When Music and Sound Effects Make all the Difference

with Jean Keyrouz - 2015-03-02
When Music and Sound Effects Make all the Difference

Music changes perceptions. Its essential part in the production of films and radio and TV commercials has always been undisputed. Needless to say that the role it plays keeps gaining importance with the emergence of new communications and advertising social networks and media technologies.

The choice of the musical composition for an audiovisual production affects its idea, purpose and identity as it triggers the spectator’s emotions: happiness, fear, drama, nostalgia, thrill, etc. It alters the mood and influences consumers’ behaviors. From creating unreal situations and horror scenes to comedy, documentary movies, news and talk shows, the function of sound effects in the world of filmmaking and commercials is very wide.

 The introduction of a specific type of music at a particular moment gives a new pulse and creates a turning point; having thus the capacity to initiate by itself a different or advanced sequence of actions, moving the story forward or linking separate events. The lack of sound effects also has significance, and takes the spectator back to silent film era.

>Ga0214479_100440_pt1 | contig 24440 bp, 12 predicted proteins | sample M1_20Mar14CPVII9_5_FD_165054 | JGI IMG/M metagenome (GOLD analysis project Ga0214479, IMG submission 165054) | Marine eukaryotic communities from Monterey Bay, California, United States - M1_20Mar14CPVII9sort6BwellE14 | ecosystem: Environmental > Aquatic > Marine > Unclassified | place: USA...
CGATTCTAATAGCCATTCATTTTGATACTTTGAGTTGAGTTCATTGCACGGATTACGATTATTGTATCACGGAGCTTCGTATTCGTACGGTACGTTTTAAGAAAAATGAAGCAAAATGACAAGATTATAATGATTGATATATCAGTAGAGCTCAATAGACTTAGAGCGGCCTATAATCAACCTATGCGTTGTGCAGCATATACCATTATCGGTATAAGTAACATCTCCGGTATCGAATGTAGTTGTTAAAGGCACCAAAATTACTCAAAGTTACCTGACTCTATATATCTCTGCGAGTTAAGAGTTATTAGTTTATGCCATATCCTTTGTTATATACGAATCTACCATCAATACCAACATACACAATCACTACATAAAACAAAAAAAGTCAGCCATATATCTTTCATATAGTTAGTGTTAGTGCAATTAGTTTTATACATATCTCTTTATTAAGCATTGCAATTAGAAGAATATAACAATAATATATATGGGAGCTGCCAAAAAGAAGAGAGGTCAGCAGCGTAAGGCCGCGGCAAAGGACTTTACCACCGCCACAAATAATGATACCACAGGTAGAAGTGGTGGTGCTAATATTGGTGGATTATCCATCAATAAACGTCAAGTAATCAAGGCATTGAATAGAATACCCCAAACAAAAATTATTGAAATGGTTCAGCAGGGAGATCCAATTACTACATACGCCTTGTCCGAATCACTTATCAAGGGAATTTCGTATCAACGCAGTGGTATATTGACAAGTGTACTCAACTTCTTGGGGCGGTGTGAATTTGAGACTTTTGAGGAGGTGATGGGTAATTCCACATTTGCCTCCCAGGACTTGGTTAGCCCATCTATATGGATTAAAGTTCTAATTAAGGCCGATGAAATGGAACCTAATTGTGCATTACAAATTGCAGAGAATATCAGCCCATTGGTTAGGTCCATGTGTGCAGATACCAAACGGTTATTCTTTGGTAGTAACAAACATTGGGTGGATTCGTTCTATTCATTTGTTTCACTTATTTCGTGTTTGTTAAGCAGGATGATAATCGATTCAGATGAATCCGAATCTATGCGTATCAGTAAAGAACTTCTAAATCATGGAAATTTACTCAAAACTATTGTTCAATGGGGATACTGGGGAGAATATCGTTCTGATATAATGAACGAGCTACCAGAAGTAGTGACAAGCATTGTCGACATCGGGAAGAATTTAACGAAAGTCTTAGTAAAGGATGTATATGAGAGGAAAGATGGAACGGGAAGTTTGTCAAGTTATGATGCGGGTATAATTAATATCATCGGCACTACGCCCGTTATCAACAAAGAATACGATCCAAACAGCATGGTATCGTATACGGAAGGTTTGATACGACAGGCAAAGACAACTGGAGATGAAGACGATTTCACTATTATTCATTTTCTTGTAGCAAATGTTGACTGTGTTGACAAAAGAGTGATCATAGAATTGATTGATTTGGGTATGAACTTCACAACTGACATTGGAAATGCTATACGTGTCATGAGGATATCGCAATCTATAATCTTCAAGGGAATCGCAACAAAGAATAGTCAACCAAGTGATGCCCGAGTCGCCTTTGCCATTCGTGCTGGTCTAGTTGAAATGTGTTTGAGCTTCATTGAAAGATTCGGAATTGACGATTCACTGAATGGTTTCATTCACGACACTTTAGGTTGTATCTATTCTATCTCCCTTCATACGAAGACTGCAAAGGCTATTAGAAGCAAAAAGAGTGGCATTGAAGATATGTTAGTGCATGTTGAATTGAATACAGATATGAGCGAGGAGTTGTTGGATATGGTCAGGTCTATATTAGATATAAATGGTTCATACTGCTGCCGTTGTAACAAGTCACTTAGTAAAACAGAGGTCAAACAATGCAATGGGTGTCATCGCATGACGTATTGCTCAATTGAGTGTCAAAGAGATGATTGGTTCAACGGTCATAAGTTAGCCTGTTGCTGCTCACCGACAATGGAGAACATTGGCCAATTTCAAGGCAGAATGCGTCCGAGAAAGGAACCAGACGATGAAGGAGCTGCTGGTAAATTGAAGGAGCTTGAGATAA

It is important for the producer to have a rich music culture in various music genres and an understanding of the role of each type, when and where to use it. Hip-hop, for instance, wouldn’t be very appropriate for political news or official announcements, and neither would be opera for a basketball game!

 “Music grows with every person, starting from the earliest days with our mothers singing lullabies to put us to sleep. In parallel to my art direction studies, I have developed an interest in occidental and oriental instruments. Advertizing requires an even larger music culture, and although we all have our own particular touch and signature, this field always gives the opportunity to explore new horizons and embark on diversified music productions”, answers Jean Keyouz when asked about his advertisement music background and experience while being initially an art director.

About “Maestro”, his music album released in 2010, he says: “The public was so enthusiastic about the music I composed for commercials and TV program generics that I decided to compile sixteen of them in a single CD”.

When correctly selected, music and sound effects enhance the storytelling. Long after the remembrance of the image is gone, the impact of the music, beat and rhythm persists.



Jean Keyrouz